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Kimberley Baker Guillemet

I know what it's like to walk a tightrope. As a Black student at an elite college preparatory school, I hoped and prayed that I wouldn't misstep. The competition was fierce for admission and I knew that spots at my school, especially those underwritten by financial aid, were few and far between. I was desperate to succeed because I knew a lot was riding on my performance for both those who supported me, as well as for those who did not.

On the surface I was self-assured, driven and focused, but on the inside, I worried that I wouldn't really make it. My whole life, I'd been told that I was too much of too many things to succeed. Too Black to be smart, too overweight to be athletic, too brown to be beautiful, too working class-adjacent to be refined—in short, too filled with imperfections to ever reach greatness.

And I actually bought into the idea that certain aspects of me, like my kinky hair, my skin color, my body shape, my lower middle class socio-economic background, and my ethnic status might prevent me from excelling, in not only my high school's elite educational environment, but generally in life.

That I was too much of myself to succeed was not true, but the potential that it was plagued me for some time.



It took me time to realize that I wasn't the problem; my mindset was.  Suddenly it became clear that those "truths" about me were lies. I was not some helpless victim of circumstance who needed to be saved. Nor was I a liability to any institution with which I was affiliated.

I was the asset.

When I realized that who I was, in my natural state empowered by the intellectual gifts, dynamic talents and multi-faceted lens with which I had been endowed by my Creator, made me the asset to any group or organization of which I was a part, I was emotionally free. No longer did I need to wait quietly for approval, acceptance or an invitation. I did not need the approval of others because I realized that I was free to write a different story for myself that was not limited or shaped by what others thought I was capable of or deserved, or even by how others defined success.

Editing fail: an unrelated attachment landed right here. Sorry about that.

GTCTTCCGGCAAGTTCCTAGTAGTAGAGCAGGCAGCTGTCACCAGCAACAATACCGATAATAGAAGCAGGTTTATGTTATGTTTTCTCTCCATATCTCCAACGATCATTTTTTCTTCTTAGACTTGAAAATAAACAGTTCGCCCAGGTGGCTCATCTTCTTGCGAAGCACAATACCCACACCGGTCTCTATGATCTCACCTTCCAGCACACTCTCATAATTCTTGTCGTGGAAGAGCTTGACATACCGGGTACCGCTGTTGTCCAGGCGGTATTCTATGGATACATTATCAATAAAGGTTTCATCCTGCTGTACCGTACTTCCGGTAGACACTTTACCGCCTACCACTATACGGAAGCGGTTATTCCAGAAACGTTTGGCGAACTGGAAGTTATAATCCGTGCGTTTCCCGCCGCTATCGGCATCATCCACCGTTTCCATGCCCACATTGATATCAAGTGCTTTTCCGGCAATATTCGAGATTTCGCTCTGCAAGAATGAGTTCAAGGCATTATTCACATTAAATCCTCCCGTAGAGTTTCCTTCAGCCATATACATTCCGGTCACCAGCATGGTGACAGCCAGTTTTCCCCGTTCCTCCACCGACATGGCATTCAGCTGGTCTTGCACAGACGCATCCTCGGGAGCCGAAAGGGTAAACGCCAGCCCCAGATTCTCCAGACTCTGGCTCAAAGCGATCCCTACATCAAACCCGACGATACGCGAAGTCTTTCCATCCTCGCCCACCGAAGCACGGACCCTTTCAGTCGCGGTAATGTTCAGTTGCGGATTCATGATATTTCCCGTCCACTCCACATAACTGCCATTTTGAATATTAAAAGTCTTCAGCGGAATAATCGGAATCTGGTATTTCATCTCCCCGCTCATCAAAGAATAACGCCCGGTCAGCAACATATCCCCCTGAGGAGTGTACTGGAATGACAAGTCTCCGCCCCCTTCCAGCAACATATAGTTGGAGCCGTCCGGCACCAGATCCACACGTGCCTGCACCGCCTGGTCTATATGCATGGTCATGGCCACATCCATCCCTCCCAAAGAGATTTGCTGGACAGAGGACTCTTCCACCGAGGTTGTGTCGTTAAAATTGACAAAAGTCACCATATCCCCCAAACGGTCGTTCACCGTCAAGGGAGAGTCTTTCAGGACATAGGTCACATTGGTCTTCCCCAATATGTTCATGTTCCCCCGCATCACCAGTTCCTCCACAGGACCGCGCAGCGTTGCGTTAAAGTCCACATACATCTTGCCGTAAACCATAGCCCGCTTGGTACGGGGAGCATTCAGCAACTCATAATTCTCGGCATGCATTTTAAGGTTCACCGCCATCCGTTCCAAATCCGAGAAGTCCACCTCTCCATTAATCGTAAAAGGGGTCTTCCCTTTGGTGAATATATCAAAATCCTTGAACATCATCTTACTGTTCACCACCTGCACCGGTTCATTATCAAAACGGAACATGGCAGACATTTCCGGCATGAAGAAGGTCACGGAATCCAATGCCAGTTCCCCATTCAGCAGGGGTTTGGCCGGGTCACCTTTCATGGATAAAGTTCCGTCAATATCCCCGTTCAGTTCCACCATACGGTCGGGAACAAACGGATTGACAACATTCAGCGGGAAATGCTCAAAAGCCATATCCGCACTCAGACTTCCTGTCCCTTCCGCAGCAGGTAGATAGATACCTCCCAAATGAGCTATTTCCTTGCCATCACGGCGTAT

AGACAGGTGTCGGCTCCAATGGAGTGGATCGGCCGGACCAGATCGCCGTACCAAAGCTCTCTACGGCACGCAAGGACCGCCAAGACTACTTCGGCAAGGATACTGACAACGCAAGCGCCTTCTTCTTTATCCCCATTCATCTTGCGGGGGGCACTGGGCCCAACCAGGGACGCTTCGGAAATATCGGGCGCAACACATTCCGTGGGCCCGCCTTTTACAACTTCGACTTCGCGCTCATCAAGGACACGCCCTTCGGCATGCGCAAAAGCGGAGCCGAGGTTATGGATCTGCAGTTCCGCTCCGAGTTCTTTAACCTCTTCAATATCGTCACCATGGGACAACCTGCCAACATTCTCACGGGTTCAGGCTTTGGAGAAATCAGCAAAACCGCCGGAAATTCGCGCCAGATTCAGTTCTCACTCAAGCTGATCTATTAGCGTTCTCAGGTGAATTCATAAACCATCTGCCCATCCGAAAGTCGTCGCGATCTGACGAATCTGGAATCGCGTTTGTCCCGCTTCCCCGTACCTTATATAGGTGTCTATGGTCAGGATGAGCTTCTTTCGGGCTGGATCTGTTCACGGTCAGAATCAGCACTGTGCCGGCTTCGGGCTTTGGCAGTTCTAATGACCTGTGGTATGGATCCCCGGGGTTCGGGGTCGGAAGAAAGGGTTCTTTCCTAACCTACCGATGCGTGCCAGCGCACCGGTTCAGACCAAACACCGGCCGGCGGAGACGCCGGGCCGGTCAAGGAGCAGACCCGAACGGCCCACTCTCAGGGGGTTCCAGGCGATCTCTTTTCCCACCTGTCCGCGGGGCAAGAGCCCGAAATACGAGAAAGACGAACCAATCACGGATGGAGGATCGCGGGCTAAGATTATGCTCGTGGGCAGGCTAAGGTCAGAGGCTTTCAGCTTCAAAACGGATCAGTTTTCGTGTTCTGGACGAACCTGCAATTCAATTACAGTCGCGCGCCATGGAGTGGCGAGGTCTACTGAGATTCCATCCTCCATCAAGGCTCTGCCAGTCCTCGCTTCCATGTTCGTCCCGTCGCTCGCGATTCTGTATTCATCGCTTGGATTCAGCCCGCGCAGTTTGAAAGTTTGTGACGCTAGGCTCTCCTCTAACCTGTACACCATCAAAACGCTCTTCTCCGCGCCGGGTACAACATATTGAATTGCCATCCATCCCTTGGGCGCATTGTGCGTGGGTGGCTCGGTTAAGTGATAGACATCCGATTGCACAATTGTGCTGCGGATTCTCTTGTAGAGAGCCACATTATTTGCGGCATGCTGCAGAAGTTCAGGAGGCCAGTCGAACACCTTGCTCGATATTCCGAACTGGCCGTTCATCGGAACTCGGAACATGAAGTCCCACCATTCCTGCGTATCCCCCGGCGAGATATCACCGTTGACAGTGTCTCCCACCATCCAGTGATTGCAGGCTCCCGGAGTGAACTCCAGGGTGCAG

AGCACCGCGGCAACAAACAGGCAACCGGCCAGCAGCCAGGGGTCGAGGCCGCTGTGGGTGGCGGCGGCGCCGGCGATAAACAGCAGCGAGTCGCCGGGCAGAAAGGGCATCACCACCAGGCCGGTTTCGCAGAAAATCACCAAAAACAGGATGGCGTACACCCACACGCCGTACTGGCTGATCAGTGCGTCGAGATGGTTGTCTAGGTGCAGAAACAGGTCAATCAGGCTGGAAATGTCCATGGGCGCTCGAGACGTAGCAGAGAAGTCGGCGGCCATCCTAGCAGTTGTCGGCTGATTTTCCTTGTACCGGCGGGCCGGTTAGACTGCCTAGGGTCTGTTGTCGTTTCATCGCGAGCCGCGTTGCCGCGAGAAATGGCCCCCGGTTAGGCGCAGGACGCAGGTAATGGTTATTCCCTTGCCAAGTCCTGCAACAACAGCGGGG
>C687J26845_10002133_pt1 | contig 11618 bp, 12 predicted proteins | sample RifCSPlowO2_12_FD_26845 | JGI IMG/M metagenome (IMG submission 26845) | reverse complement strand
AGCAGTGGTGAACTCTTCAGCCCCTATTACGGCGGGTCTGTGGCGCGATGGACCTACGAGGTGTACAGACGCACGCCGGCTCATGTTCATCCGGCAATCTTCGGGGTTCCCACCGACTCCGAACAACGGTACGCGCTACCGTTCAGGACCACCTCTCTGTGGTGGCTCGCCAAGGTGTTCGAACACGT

I said "no" to limited ideas about what others thought I could be. And I said "yes" to who I could be.

The result? I soared, becoming an Honor Roll student, award winning co-captain of the Speech and Debate Team, writer for the school newspaper, member of the yearbook committee, officer in the African-American affinity group, and even senior class president! Although I wasn't the fastest runner, I didn't let that stop me, and joined the track team. All of this, plus lasting friendships, developed from my decision to change my mindset. And it's this same mindset that carried me to success in college, law school and now my career in the field of law.

It pains me to see that so many young people of color who attend elite prep schools do not have positive outcomes.  When students feel unseen, unheard or that they don't belong, that has a negative long term impact on them and the school. Students depart from the school without their peers or the school administration ever really getting to know, appreciate or value them, and without realizing their own full potential while there. Often, students leave the school feeling detached and, in some instances, resentful of their experience.

That's what inspired me to start Black Prep.

Our mission is to help YOU understand that YOU ARE THE ASSET.  

And to provide the tools so that you can begin acting like one.

Black Prep is here to guide you through the self-doubt, the fear, the insecurity and the noise that seek to derail you from achieving your destiny. We want you to change how you see yourself.

We want YOU to know who you are.  

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